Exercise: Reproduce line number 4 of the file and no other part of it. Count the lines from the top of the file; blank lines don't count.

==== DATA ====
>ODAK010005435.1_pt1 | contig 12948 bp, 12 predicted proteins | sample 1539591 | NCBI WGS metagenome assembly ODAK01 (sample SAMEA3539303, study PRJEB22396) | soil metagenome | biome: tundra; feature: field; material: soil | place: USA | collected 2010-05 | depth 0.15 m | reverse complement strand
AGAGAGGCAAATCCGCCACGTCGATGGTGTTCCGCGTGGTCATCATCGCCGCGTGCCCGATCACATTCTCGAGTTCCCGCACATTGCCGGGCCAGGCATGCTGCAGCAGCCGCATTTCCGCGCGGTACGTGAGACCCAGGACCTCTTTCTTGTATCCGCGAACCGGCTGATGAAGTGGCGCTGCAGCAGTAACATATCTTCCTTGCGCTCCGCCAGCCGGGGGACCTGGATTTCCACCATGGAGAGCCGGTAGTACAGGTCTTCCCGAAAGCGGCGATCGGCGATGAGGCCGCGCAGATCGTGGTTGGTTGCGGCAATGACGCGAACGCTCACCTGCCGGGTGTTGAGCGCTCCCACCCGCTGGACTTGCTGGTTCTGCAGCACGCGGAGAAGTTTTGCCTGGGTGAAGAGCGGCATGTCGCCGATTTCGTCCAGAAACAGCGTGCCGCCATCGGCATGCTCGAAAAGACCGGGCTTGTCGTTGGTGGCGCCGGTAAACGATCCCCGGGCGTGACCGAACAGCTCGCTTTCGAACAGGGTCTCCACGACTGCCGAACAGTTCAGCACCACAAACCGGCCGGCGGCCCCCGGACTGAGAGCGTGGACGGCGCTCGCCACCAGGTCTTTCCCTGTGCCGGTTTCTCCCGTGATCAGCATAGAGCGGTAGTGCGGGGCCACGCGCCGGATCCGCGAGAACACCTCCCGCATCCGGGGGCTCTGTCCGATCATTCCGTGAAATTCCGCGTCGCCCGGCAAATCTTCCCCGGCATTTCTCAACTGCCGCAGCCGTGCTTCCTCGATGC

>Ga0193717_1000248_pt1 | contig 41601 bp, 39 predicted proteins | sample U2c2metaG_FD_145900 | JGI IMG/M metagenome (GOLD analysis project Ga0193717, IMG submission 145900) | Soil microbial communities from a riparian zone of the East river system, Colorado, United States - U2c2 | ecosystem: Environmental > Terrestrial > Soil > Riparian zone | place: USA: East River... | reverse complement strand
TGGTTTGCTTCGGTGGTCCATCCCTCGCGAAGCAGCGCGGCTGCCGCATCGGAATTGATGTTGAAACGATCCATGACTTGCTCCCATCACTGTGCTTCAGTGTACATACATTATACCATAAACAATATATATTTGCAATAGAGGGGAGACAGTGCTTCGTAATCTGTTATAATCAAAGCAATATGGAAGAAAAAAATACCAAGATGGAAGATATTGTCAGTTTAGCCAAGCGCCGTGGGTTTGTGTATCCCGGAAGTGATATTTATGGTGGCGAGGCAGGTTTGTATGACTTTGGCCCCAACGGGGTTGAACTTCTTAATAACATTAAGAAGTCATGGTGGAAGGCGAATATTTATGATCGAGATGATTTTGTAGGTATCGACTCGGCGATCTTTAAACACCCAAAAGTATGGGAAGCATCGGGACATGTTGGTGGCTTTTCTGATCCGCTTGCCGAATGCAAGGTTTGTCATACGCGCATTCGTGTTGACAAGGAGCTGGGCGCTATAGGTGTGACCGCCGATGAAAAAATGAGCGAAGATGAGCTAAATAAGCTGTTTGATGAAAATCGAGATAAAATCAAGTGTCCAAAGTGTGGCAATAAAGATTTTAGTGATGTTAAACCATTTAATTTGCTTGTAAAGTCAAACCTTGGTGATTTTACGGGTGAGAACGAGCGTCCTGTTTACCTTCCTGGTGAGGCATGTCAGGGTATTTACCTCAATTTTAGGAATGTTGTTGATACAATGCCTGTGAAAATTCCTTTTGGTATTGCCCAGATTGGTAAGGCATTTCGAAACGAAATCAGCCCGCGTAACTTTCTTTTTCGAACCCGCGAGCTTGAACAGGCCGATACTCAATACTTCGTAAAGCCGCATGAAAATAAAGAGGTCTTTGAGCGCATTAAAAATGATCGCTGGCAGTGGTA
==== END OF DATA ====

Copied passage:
TGGTTTGCTTCGGTGGTCCATCCCTCGCGAAGCAGCGCGGCTGCCGCATCGGAATTGATGTTGAAACGATCCATGACTTGCTCCCATCACTGTGCTTCAGTGTACATACATTATACCATAAACAATATATATTTGCAATAGAGGGGAGACAGTGCTTCGTAATCTGTTATAATCAAAGCAATATGGAAGAAAAAAATACCAAGATGGAAGATATTGTCAGTTTAGCCAAGCGCCGTGGGTTTGTGTATCCCGGAAGTGATATTTATGGTGGCGAGGCAGGTTTGTATGACTTTGGCCCCAACGGGGTTGAACTTCTTAATAACATTAAGAAGTCATGGTGGAAGGCGAATATTTATGATCGAGATGATTTTGTAGGTATCGACTCGGCGATCTTTAAACACCCAAAAGTATGGGAAGCATCGGGACATGTTGGTGGCTTTTCTGATCCGCTTGCCGAATGCAAGGTTTGTCATACGCGCATTCGTGTTGACAAGGAGCTGGGCGCTATAGGTGTGACCGCCGATGAAAAAATGAGCGAAGATGAGCTAAATAAGCTGTTTGATGAAAATCGAGATAAAATCAAGTGTCCAAAGTGTGGCAATAAAGATTTTAGTGATGTTAAACCATTTAATTTGCTTGTAAAGTCAAACCTTGGTGATTTTACGGGTGAGAACGAGCGTCCTGTTTACCTTCCTGGTGAGGCATGTCAGGGTATTTACCTCAATTTTAGGAATGTTGTTGATACAATGCCTGTGAAAATTCCTTTTGGTATTGCCCAGATTGGTAAGGCATTTCGAAACGAAATCAGCCCGCGTAACTTTCTTTTTCGAACCCGCGAGCTTGAACAGGCCGATACTCAATACTTCGTAAAGCCGCATGAAAATAAAGAGGTCTTTGAGCGCATTAAAAATGATCGCTGGCAGTGGTA